Iron-sulfur (Fe-S) clusters are protein cofactors that are essential for life. It has generally been thought that the cellular machineries required to produce Fe-S clusters emerged in response to the increase in oxygen on Earth. But the results of a recent study indicate that the origins of dedicated Fe-S cluster synthesis machineries go back further, to the last universal common ancestor, well before the oxygenation of the atmosphere.
Iron-sulfur (Fe-S) clusters are protein cofactors that are essential for life. They are thought to have formed spontaneously before the emergence of life in an oxygen-free environment rich in iron and sulfur. They are now biosynthesized in organisms via three types of molecular machinery. It is widely believed that these machineries emerged in response to the progressive oxygenation of the Earth's atmosphere 2.4 billion years ago. But a new study proposes a very different scenario. Teams from the Institut Pasteur and the CEA-CNRS in Grenoble have identified and characterized two novel Fe-S cluster synthesis machineries which are present in several bacteria and archaea and already existed in the last universal common ancestor (LUCA).
Fe-S clusters, ancient assemblies of atoms
Fe-S clusters are assemblies of iron and sulfur atoms. They are found in a large number of proteins throughout the living world and are involved in countless cellular processes. On ancient Earth, Fe-S cluster synthesis may have emerged spontaneously because of the oxygen-free atmosphere rich in iron and sulfur. But around 2.4 billion years ago, the oxygen concentration increased dramatically. Active forms of oxygen emerged, destabilizing Fe-S clusters and leading to the oxidation of bioavailable iron, which became increasingly rare. These environmental upheavals created obstacles for the formation of Fe-S clusters and their use by cells. One widespread hypothesis is therefore that organisms adapted by developing protein machineries capable of catalyzing Fe-S cluster synthesis and protecting Fe-S clusters. Three Fe-S machineries had previously been identified in all living beings.
Examining the origins of Fe-S machineries using genomics and biochemistry
The teams led by Frédéric Barras and Simonetta Gribaldo (Institut Pasteur) and Sandrine Ollagnier (CEA-CNRS Grenoble) pooled their expertise to study the evolutionary history of Fe-S cluster biogenesis machineries. After analyzing more than 10,000 genomes, they discovered and characterized two new machineries, MIS and SMS, which are present in several prokaryotes and date back to the last universal common ancestor (LUCA). These ancient systems have remained close to their ancestral configuration in archaea but progressively evolved in bacteria, leading to the three other protein machineries known to date.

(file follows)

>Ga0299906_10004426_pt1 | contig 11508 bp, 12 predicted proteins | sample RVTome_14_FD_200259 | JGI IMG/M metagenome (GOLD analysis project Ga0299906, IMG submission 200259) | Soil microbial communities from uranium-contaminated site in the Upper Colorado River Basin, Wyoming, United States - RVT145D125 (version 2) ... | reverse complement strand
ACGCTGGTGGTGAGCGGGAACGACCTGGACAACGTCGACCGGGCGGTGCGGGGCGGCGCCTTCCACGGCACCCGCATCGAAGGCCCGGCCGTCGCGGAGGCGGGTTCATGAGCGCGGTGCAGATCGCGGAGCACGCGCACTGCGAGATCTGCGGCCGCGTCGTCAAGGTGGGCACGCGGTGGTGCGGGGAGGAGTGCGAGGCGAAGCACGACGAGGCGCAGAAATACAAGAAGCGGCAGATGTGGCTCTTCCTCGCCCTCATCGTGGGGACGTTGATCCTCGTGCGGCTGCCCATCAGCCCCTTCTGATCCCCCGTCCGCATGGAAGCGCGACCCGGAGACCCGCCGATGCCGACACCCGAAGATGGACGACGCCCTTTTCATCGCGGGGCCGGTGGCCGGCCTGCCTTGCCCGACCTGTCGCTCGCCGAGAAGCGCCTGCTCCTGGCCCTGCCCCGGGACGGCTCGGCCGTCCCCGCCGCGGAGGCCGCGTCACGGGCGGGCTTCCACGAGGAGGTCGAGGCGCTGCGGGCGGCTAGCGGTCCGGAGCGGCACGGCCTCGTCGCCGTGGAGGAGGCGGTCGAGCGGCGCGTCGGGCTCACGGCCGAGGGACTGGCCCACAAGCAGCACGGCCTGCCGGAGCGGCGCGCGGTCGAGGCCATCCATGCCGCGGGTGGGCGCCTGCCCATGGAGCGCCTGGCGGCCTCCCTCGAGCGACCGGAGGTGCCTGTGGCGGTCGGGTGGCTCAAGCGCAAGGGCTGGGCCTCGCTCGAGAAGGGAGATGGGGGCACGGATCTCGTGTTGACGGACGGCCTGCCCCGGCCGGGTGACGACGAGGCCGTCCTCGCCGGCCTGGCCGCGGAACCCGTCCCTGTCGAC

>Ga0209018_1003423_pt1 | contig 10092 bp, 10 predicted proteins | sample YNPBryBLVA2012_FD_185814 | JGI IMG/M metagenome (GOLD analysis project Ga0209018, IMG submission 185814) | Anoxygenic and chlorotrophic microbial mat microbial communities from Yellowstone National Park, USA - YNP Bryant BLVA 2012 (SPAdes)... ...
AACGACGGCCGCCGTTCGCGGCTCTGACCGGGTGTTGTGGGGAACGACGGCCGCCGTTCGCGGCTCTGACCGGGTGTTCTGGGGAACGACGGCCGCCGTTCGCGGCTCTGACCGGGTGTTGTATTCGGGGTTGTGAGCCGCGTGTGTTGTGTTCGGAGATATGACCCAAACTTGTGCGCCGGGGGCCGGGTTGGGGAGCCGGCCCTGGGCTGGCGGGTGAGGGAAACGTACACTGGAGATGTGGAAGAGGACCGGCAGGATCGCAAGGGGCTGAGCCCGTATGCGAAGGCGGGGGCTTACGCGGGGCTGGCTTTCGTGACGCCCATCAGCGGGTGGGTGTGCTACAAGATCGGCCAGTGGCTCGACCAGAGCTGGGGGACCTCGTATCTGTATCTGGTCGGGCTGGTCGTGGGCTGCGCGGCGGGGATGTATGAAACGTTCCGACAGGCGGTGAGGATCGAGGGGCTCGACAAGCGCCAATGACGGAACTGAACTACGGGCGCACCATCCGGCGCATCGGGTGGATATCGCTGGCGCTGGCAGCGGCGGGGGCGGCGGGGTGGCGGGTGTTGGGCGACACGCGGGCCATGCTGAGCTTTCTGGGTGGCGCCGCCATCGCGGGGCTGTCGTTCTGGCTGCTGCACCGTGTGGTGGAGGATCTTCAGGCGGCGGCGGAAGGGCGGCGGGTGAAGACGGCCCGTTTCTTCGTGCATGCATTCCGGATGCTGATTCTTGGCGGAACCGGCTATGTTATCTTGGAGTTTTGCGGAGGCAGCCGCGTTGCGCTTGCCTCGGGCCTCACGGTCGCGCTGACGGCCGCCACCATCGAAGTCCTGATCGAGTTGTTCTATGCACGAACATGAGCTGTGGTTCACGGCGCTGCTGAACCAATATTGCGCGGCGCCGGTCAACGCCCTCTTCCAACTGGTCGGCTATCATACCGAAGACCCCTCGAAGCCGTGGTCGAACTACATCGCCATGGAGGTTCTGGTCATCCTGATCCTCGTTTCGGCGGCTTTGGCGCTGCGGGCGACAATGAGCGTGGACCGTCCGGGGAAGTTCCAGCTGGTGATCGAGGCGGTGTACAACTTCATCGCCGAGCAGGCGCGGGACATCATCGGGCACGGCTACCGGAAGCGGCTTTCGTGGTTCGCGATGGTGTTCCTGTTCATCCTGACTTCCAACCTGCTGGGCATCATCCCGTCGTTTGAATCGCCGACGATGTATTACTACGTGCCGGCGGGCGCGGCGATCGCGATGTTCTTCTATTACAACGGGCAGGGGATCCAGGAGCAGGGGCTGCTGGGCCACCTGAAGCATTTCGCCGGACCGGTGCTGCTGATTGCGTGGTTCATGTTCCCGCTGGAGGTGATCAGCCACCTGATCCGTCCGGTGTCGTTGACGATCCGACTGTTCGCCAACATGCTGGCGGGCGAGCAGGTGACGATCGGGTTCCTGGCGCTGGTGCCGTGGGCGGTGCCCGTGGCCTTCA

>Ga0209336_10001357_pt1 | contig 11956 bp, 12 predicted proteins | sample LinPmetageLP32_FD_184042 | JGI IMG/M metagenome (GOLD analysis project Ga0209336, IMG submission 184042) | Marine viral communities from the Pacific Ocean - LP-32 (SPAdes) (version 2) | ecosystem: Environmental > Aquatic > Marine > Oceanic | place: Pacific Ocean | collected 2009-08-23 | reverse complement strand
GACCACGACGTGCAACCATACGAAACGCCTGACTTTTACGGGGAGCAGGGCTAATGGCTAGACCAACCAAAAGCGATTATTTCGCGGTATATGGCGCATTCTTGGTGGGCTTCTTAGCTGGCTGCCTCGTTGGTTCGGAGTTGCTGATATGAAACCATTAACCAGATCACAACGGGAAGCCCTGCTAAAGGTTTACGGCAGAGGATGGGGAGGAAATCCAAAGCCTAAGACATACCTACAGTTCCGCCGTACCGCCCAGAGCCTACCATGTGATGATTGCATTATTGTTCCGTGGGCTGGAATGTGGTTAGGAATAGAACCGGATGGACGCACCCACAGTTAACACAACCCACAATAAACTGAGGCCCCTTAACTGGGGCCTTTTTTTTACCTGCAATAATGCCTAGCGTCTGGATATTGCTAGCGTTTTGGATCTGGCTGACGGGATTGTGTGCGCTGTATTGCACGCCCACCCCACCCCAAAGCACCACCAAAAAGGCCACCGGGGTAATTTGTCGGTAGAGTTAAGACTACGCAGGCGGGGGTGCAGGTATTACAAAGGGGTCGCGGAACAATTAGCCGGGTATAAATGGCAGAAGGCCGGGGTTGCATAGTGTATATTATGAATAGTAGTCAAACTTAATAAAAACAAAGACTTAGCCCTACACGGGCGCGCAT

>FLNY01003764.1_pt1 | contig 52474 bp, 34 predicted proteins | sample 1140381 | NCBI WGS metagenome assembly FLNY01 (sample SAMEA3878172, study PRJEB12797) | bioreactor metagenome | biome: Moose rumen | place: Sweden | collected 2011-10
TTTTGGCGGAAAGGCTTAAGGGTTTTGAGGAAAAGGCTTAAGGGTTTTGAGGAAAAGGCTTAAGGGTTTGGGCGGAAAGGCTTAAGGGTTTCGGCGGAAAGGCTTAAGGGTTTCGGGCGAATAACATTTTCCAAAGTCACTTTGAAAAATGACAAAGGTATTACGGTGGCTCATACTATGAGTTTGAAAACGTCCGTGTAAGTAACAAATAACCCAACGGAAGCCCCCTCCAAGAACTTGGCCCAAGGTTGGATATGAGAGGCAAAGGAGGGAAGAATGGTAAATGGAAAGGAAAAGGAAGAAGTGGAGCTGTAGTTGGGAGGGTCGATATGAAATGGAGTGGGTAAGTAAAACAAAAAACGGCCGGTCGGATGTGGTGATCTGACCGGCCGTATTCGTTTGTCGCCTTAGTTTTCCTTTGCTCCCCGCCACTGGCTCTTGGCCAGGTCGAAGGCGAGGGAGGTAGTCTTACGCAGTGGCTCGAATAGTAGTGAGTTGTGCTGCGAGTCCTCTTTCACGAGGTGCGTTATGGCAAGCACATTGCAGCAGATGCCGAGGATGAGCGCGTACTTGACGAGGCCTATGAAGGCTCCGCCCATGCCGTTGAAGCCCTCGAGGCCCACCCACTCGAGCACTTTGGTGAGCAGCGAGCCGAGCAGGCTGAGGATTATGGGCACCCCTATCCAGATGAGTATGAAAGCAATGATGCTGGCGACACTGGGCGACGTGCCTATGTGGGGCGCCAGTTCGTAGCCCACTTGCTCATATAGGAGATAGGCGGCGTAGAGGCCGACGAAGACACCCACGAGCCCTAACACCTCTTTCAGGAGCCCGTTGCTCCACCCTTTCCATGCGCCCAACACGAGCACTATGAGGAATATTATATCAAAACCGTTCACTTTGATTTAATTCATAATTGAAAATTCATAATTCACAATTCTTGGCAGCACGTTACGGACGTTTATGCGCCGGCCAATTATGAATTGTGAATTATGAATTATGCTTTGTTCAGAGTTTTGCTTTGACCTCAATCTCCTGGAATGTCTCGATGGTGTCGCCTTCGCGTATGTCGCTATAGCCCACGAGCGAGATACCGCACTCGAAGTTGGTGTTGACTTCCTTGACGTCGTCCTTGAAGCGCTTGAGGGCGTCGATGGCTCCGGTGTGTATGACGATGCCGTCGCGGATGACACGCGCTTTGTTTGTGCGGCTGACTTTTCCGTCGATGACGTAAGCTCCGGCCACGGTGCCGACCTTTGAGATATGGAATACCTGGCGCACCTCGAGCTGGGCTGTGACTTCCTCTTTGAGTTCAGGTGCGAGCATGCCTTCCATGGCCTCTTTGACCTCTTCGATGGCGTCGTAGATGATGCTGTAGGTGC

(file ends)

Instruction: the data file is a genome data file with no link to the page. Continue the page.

Fe-S clusters emerged before the oxygenation of the Earth's atmosphere
The oxygenation of the Earth's atmosphere occurred because of the photosynthetic activity of cyanobacteria, prokaryotes that emerged well after the LUCA. The presence of MIS and SMS in the LUCA indicates that Fe-S cluster synthesis has always required the assistance of cellular machinery, even when it occurred in favorable conditions. It therefore did not emerge as a consequence of the Earth's oxygenation. These results offer a new perspective on the diversity, evolution and biology of Fe-S clusters. The research also offers new prospects for understanding the very first metabolic systems linked with the origins of life.
An early origin of Iron-Sulfur cluster biosynthesis machineries before Earth oxygenation, Nature Ecology & Evolution, September 15, 2022
Pierre Simon Garcia1,2, Francesca D’Angelo*1, Sandrine Ollagnier-de Choudens*3, Macha Dussouchaud1, Emmanuelle Bouveret1, Simonetta Gribaldo2 #, Frédéric Barras1#
1 Institut Pasteur, Department of Microbiology, Stress, Adaptation and Metabolism in Enterobacteria Unit, Université Paris Cité, UMR CNRS 6047, Paris, France
2 Institut Pasteur, Department of Microbiology, Evolutionary Biology of the Microbial Cell Unit, Université Paris Cité, UMR CNRS 6047, Paris, France
3 Univ. Grenoble Alpes, CNRS, CEA, Chemistry and Biology of Metals laboratory, F-38000 Grenoble, France